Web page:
The dewatered feathers were then passed, on stream, to an Anderson IBEC pilot-sized model Expander-extruder-cooker. This cooker comprises a standard cylindrical barrel portion and a special tapered portion; a motor-driven extrusion screw having a first portion with a single-flighted, constant diameter worm with interruptions therein, and a second portion with a double-flighted, downwardly tapered uninterrupted worm; and stator pins protruding from the barrel into the channel defined by the interruptions. The screw was driven by a 75-horsepower variable speed motor. The extruder mixed the feathers under high shear conditions by means of the rapidly rotating worm shaft and the series of stator pins. The feathers were forced to flow out through a variable discharge opening defined by a die plate and radially spaced jaws. The discharge opening also imparted shear to the feathers. The die plate had a special rectangular aperture which was 1/2 inch wide, had approximately 1/4 inch land length, and a variable height. Good hydrolyzation was obtained with a height of approximately 1/16 inch.
The feathers were passed through the press, then directly to the extruder, at a capacity of 390 pounds per hour, based on 30-35% moisture content, which was the moisture before drying. The feathers at 30-35% moisture were subjected to a temperature of 300°-350° F., and a pressure of 500-700 psi within the extruder. The total residence time of feathers in the extruder was 20 to 30 seconds. After extrusion, the feather meal was thermally dried to a 10% moisture content (by weight).
The portion of the feather meal protein that was digestible according to the standard pepsin digestibility was as follows for the feather material during the various processing states: 12.6% of the protein in the raw feathers, 14% of the protein in the mechanically dewatered feathers, and 69 to 80% of the protein in the extruded feather meal. In order to find the range of moisture conditions suitable for the nozzle, a test was conducted with feathers dewatered to 35-40% and with extra water added within the extruder. It was found that the feathers could be hydrolyzed until the adjusted moisture exceeded 45%. The feathers were then pressed to 35% moisture, the lowest level possible with the mechanical equipment used, and the feathers were air dried to various levels below 35% with subsequent extrusion operations. It was found that hydrolysis could successfully be achieved for feathers having an initial moisture content of 30%, and it is expected that hydrolysis of feathers dried as low as 20% is achievable as well.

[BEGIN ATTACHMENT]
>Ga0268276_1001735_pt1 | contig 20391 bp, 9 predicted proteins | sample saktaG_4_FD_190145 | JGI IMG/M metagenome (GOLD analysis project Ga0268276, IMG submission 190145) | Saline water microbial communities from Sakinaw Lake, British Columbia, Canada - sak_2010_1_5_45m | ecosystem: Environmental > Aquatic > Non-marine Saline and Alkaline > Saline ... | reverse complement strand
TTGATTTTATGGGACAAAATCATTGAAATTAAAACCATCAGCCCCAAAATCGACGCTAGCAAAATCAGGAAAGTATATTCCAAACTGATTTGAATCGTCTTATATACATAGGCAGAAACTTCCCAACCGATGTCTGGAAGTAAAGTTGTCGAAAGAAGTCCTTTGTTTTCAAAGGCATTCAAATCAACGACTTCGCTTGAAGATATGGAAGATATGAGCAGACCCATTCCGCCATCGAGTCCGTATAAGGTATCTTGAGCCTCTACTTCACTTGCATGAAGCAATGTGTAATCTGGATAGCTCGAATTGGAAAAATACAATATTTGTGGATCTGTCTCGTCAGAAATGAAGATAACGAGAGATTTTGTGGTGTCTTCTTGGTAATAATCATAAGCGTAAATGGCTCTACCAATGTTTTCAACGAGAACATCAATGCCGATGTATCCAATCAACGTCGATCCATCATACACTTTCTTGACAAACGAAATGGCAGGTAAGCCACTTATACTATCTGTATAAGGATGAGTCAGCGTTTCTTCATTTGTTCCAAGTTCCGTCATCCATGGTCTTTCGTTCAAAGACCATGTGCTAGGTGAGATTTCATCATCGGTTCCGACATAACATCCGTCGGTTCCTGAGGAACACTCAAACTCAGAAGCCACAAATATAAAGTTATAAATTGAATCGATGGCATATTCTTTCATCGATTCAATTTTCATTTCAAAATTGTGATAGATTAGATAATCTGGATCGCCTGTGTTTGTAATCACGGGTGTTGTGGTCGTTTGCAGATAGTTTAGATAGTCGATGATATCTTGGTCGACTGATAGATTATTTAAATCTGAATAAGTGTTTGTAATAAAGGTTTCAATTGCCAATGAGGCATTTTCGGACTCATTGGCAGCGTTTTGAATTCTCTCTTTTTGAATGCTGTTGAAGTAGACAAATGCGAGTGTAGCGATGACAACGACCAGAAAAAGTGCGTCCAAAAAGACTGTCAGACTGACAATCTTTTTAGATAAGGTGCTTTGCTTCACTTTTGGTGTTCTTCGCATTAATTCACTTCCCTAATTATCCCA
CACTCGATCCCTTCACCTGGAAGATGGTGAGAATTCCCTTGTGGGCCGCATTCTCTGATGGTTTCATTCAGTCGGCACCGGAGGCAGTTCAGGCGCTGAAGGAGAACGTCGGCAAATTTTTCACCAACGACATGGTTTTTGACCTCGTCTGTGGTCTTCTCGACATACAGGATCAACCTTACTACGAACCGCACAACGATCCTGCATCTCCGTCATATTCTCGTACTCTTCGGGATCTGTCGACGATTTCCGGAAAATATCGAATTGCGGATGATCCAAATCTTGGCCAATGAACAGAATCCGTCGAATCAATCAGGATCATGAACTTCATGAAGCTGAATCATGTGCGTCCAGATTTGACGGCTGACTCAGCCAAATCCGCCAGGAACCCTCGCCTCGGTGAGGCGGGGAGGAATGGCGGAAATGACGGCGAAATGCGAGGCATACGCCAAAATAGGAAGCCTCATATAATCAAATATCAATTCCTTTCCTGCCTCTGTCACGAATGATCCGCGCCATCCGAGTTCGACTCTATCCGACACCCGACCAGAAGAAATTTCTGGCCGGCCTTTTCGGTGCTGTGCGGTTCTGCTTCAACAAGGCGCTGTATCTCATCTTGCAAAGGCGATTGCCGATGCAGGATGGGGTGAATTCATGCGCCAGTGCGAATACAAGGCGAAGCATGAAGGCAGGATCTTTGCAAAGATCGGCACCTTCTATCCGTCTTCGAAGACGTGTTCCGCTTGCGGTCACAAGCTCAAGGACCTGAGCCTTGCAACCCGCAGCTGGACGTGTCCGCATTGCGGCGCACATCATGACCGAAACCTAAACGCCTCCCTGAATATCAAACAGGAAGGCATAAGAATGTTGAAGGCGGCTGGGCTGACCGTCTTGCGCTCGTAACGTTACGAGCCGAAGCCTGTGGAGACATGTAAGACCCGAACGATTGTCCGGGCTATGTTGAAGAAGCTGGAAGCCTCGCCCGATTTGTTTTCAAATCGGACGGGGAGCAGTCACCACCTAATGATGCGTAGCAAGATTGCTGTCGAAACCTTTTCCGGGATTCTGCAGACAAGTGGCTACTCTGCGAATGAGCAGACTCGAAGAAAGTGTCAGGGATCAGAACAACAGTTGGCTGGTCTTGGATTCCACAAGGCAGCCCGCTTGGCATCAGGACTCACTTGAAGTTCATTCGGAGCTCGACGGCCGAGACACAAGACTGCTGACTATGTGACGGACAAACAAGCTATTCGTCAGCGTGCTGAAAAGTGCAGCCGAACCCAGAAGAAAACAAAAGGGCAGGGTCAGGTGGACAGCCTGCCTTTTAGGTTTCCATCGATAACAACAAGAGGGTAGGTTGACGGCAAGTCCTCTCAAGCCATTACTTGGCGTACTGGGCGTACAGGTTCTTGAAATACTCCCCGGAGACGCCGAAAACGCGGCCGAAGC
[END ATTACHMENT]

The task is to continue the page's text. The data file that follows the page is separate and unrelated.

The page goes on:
Raw hog hair combined with the claws and containing 60 to 70% moisture content (by weight) was mechanically dewatered in the same screw press used in Example I, except that the worm shaft configuration was different. It had a decreasing channel depth.
The dewatered hog hair contained 37 to 41% water and the hair appeared the same size as raw feed and the claws were cracked somewhat, but not broken into pieces in the press. The temperature of the dewatered hair was 140° F. As in the first Example, the water was mechanically removed to provide for a savings in drying costs and to bring the moisture content within the preferred range.
The partially dewatered hog hair and claws were passed, on stream, through the same extruder used in Example I, at a capacity of 180 pounds per hour input rate. However, the extruder was mechanically different in that the double-flighted tapered worm and a matching barrel section was not used between the end of the shaft and the die plate. In its place the last three worms of the shaft were replaced with worms of a narrower channel and the discharge opening for hog hair was 1" wide rather than 1/2" wide as in Example I, to avoid clogging of the opening. The land length was the same as in Example I. The vertical heights of the jaws were approximately 1/16 inch. Hydrolyzation in the extruder occurred under the following conditions: 29 to 41% moisture, 250° to 325° F., 1000 to 1300 psi, and a residence time of 20 to 30 seconds.